Kofi Annan, the former secretary-general of the United Nations has died. He was 80 years old.
Annan's family and his foundation announced on Twitter that he "passed away peacefully," Saturday after a short illness.
The announcement on Twitter described Annan as a "global statesman and a deeply committed internationalist who fought throughout his life for a fairer and more peaceful world. During his distinguished career and leadership of the United Nations, he was an ardent champion of peace, sustainable development, human rights and the rule of law."
Current U.N. head Antonio Guterres described Annan as a "guiding force for good and said, "In many ways, Kofi Annan was the United Nations."
Born in Ghana, Annan was the first black African to head up the U.N., serving as its leader from 1997 to 2006.
He was also the first secretary-general to emerge from the ranks of the U.N. staff.
As secretary-general, Annan was instrumental in creating the Global Fund to Fight AIDS, Tuberculosis and Malaria, the adoption of the U.N.'s first -ever counter-terrorism strategy, and the acceptance by member states of the "responsibility to protect" people from genocide, war crimes, ethnic cleansing and crimes against humanity. His "global compact" initiative, launched in 1999, has become the world's largest effort to promote corporate social responsibility.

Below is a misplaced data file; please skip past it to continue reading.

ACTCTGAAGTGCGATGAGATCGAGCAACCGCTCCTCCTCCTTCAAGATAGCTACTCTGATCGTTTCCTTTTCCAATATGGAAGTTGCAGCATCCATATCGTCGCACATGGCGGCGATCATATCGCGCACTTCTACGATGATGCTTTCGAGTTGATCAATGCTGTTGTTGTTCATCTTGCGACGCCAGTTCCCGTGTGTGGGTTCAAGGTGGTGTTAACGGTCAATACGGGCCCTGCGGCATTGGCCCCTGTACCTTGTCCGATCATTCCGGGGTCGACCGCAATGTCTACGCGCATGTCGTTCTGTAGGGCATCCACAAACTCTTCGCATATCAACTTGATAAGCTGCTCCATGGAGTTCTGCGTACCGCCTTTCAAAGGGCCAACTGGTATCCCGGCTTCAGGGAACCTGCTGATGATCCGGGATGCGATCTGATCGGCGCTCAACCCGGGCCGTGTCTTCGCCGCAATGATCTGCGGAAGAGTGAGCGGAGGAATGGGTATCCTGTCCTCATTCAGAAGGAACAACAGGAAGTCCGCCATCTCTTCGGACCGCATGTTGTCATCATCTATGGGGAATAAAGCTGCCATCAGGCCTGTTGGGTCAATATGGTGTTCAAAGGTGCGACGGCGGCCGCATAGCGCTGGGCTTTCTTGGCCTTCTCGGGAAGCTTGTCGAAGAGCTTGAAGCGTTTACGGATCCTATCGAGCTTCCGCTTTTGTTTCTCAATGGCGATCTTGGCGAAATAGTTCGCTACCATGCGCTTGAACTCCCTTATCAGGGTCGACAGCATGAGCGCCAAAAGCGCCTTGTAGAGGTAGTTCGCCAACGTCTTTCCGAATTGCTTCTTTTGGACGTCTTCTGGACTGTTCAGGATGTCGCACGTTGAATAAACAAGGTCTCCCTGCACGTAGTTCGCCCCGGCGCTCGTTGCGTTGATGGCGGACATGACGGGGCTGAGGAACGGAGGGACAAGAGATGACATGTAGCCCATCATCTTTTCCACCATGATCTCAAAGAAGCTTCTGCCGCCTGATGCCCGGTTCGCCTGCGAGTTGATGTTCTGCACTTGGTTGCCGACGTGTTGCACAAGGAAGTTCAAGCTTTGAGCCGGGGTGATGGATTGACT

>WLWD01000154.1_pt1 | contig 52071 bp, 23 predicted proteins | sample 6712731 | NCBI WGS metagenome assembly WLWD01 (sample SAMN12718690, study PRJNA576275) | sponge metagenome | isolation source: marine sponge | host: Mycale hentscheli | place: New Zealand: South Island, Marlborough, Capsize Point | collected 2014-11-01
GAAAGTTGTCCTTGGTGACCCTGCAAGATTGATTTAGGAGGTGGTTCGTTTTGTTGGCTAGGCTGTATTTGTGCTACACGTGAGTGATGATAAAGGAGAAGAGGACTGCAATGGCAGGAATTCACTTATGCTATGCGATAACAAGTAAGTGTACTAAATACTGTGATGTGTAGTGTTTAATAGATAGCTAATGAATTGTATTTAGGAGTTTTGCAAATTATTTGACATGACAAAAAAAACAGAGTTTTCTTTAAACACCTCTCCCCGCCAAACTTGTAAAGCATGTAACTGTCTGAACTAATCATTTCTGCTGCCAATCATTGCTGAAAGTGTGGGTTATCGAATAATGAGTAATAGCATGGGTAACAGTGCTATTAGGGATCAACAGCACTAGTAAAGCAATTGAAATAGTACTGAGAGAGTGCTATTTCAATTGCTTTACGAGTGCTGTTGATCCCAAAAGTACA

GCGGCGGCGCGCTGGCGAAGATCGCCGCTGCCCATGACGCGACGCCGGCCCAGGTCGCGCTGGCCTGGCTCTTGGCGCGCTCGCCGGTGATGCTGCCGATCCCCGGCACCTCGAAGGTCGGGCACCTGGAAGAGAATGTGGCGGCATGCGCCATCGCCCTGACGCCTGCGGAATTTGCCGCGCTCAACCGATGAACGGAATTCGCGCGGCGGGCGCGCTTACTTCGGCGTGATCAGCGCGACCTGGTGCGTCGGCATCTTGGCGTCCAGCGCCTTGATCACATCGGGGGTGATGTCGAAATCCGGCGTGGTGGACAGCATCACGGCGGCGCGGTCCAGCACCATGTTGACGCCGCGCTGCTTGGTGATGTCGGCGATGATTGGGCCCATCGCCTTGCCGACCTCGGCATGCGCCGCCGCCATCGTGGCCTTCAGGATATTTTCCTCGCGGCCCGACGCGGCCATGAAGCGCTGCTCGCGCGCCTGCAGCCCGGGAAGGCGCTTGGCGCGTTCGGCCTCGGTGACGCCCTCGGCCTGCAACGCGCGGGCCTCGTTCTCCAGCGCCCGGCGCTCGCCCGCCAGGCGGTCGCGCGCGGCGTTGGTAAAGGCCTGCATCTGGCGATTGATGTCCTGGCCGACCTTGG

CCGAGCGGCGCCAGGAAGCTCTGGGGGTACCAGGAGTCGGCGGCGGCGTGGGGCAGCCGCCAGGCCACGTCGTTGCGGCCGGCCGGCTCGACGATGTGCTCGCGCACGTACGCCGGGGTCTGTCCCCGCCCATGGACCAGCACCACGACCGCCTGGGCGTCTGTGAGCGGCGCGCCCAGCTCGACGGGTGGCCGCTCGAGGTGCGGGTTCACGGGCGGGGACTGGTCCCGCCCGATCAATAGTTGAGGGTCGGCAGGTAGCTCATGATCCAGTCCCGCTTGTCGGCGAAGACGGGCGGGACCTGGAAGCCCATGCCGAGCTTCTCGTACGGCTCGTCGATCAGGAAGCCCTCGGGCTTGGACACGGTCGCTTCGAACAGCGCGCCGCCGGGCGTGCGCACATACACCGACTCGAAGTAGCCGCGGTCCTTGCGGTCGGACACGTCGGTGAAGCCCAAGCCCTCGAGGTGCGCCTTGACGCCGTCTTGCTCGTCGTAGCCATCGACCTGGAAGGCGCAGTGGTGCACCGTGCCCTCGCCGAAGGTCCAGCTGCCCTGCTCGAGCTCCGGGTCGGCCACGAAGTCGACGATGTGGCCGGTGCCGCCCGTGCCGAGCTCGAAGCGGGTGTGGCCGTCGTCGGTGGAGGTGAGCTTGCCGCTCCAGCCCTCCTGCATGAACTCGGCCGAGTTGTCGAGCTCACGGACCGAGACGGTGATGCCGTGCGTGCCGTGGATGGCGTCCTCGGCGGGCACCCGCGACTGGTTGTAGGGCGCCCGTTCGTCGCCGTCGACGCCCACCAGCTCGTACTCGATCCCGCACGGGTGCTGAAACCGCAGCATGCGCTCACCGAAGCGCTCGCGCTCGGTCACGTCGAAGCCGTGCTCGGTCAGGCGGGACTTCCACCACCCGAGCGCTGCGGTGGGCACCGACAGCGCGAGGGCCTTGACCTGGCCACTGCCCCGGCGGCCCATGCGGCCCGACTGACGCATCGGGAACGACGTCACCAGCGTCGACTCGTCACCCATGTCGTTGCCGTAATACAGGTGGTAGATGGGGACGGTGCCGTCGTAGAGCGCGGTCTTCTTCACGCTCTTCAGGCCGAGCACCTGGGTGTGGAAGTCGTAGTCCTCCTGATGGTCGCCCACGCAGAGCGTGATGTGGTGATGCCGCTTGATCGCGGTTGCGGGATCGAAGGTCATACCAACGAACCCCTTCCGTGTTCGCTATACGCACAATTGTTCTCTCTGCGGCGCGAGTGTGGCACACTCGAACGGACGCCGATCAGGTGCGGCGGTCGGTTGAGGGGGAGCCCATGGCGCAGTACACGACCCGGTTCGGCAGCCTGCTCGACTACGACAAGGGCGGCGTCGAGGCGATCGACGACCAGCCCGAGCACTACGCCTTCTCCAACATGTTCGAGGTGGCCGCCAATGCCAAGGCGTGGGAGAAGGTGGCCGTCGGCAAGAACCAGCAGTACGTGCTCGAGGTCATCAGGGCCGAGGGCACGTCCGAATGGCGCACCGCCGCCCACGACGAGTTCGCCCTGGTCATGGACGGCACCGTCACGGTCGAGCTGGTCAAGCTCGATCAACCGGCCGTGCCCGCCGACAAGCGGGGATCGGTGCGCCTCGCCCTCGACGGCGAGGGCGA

Ghanaian President Nana Akufo-Addo announced a week of mourning for "one of our greatest compatriots" and noted Annan "was an ardent believer in the capacity of the Ghanaian to chart his or her own course onto the path of progress and prosperity."
Barack Obama said Annan "was a diplomat and humanitarian who embodied the mission of the United Nations like few others." The former U.S. president added that "Long after he had broken barriers, Kofi never stopped his pursuit of a better world, and made time to motivate and inspire the next generation of leaders."
U.S. Ambassador to the U.N. Nikki Haley observed that Annan "devoted his life to making the world a more peaceful place" and "worked tirelessly to unite us and never stopped fighting for the dignity of every person."
European Union President Jean-Claude Juncker said the "greatest recognition we can give Kofi Annan is to keep his legacy and his spirit alive." Juncker added Annan "fought to end suffering and injustices across the world and helped to rebuild bridges where they had been destroyed."
In 2001, he was awarded the Nobel Peace Prize, jointly with the U.N., for humanitarian work.
U.N. High Commissioner for Human Rights Zeid Ra'ad al-Hussein said "Kofi was humanity's best example, the epitome of human decency and grace. In a world now filled with leaders who are anything but that, our loss, the world's loss becomes even more painful."
Annan joined the U.N. in 1962 as an administrative and budget officer with the World Health Organization in Geneva.
He later served in various senior U.N. posts in New York.
Immediately before becoming secretary-general, he was under-secretary-general for peacekeeping.
After leaving the U.N., he chaired The Kofi Annan Foundation and The Elders, the group founded by Nelson Mandela.